Trump’s bigoted rhetoric trips him up in federal court
It’s safe to say, I would think, that very few Americans have noticed how Donald Trump’s public statements of bias against the Islamic faith apparently played an important role in yesterday’s ruling by a federal judge in Hawaii blocking implementation of the government’s revised travel ban against citizens of six Muslim-majority countries.
In a strongly-worded 43-page opinion, U.S. District Judge Derrick K. Watson pointed to comments made by Trump and his advisers as evidence that his order was intended to discriminate against Muslims in violation of the Constitution.
Watson said there was “significant and unrebutted evidence of religious animus” behind the executive order,” including remarks made by Trump on CNN in March of 2016, when he was running for the Republican presidential nomination.
“I think Islam hates us,” Trump told CNN’s Anderson Cooper, the judge noted.
Nor did Watson accept the administration’s argument that because the travel ban did not apply to all the Muslims in the world, it could not be construed as discriminating against Muslims in general.
“The illogic of the Government’s contentions is palpable,” the judge wrote. “The notion that one can demonstrate animus toward any group of people only by targeting all of them at once is fundamentally flawed.”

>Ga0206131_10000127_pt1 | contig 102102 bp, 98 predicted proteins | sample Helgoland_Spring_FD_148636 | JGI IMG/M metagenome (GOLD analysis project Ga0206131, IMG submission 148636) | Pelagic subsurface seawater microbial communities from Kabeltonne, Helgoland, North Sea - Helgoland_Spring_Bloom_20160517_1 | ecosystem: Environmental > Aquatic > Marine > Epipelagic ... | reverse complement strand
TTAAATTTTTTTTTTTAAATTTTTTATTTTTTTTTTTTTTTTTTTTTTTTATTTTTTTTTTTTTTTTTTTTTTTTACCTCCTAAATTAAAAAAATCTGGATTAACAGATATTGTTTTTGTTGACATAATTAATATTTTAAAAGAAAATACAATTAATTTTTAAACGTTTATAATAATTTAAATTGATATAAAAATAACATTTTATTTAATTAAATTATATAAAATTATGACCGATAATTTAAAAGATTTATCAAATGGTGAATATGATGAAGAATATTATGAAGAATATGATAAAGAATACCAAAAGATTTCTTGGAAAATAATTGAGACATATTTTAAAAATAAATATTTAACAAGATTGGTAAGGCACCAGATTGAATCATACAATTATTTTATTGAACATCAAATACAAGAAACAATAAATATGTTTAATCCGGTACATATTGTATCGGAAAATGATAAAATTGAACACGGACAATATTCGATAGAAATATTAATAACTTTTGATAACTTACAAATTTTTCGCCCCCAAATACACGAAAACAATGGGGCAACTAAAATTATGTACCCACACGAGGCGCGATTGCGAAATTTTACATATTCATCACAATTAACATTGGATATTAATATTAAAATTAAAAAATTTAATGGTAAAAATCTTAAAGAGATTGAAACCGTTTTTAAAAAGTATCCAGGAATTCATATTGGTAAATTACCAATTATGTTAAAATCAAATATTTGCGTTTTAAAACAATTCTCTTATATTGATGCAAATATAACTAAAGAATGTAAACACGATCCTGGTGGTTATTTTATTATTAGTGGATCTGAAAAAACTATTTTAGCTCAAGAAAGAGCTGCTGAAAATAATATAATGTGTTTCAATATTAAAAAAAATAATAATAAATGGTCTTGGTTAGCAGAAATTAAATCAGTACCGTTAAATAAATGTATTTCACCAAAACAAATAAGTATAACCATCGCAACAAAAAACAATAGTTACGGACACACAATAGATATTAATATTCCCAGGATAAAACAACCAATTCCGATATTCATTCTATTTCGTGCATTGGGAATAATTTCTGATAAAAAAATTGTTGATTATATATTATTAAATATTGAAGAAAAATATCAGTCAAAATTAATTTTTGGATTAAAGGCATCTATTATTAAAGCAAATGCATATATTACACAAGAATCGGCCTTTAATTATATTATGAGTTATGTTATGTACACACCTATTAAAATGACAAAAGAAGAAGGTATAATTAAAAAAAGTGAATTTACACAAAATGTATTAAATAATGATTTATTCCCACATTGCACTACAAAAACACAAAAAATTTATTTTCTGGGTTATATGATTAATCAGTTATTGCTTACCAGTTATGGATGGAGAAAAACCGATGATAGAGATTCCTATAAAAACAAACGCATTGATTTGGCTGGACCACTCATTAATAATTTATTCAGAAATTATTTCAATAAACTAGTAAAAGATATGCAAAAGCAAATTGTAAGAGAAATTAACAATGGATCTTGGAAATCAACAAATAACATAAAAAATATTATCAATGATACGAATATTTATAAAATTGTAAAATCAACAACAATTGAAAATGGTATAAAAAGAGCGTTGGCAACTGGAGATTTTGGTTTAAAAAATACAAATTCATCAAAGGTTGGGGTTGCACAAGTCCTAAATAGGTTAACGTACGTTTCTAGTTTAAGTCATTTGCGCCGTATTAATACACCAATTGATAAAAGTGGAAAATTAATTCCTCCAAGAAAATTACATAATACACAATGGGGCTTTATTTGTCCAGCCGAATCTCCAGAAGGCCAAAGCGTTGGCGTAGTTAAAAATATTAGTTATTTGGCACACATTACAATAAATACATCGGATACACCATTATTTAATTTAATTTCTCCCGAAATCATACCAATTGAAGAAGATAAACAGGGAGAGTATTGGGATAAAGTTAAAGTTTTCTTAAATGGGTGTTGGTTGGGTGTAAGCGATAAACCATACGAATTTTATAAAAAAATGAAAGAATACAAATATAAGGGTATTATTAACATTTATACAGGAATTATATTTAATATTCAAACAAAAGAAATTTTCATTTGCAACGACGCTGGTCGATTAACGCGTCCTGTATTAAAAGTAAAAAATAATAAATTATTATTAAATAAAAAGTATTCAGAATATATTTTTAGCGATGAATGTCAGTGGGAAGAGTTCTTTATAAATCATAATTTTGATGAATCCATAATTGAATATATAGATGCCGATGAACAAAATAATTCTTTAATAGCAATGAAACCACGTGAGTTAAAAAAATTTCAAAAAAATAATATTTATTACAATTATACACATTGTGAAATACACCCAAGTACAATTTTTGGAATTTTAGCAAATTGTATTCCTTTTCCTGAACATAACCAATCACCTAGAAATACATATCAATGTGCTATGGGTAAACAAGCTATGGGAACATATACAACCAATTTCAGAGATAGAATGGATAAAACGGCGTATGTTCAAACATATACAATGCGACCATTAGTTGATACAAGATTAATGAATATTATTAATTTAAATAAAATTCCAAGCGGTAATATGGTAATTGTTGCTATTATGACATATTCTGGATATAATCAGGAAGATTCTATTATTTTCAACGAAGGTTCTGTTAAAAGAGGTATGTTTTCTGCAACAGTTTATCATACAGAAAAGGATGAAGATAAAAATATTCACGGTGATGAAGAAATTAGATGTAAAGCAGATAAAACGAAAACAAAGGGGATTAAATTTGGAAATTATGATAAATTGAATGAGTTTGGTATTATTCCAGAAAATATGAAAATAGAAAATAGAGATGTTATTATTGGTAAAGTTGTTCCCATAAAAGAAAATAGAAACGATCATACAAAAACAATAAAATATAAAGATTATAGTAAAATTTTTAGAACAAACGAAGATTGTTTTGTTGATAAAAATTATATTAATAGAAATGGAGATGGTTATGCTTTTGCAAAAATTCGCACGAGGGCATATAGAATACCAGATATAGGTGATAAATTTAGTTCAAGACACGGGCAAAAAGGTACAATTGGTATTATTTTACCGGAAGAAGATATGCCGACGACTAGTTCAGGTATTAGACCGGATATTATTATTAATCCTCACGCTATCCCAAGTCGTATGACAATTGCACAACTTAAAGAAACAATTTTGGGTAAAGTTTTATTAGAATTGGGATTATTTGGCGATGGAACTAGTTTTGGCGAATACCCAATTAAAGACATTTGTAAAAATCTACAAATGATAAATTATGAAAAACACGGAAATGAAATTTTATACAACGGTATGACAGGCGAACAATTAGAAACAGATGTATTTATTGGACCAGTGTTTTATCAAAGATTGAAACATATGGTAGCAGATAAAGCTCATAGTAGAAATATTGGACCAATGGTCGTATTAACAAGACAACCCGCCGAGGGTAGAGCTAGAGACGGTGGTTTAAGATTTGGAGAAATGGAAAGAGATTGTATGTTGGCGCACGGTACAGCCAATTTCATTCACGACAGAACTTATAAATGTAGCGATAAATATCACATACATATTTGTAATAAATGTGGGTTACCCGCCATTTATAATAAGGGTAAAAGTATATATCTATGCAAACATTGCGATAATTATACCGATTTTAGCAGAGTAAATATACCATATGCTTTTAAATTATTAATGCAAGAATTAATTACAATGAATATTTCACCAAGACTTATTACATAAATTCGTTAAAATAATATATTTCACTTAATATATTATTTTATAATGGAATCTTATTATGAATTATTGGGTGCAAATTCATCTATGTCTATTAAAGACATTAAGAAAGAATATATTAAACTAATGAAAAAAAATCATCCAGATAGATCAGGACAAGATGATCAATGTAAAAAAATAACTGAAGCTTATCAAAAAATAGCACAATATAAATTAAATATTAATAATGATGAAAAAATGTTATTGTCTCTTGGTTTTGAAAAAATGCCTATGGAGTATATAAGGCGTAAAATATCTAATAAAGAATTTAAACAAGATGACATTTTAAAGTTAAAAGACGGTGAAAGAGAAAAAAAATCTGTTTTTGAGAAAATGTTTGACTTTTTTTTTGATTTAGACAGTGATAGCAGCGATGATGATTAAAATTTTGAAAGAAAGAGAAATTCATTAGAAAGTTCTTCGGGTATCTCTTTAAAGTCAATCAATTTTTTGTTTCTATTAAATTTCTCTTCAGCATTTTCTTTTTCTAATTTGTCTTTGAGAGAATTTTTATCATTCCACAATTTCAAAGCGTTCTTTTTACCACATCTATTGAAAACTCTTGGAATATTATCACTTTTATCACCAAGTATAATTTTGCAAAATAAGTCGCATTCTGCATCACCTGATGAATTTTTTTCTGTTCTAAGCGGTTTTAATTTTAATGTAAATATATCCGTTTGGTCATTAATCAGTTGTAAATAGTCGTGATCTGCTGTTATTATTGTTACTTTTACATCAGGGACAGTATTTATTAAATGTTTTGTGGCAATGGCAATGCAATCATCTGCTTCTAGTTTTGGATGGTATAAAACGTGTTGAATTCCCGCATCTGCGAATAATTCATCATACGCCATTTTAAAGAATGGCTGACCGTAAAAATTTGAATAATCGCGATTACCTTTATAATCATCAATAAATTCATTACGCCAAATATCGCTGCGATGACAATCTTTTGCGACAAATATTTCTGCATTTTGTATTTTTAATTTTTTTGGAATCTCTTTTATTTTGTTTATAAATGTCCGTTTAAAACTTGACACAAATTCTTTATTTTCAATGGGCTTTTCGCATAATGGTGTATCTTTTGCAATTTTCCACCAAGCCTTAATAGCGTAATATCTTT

A few fundamental facts put the lie to Trump’s claim that “Islam hates us.”
There are thousands of American Muslims serving with distinction in the U.S. armed forces. There are more than 900 Muslims in the ranks of the New York City Police Department, and thousands more are cops in other American cities. Then, too, there are millions of other Muslims in this country who peaceably lead quiet, productive, law-abiding lives.
Do these people hate America?
The logic of Judge Watson’s ruling seems to have escaped Trump, who apparently remains as hateful as ever.
Last night, in the wake of the decision by the federal court in Hawaii, the president said this to a crowd of his supporters at a rally in Nashville:
“The danger is clear, the law is clear, the need for my executive order is clear.”
No, Mr. President. What’s clear is that America has a sniveling bigot in the White House.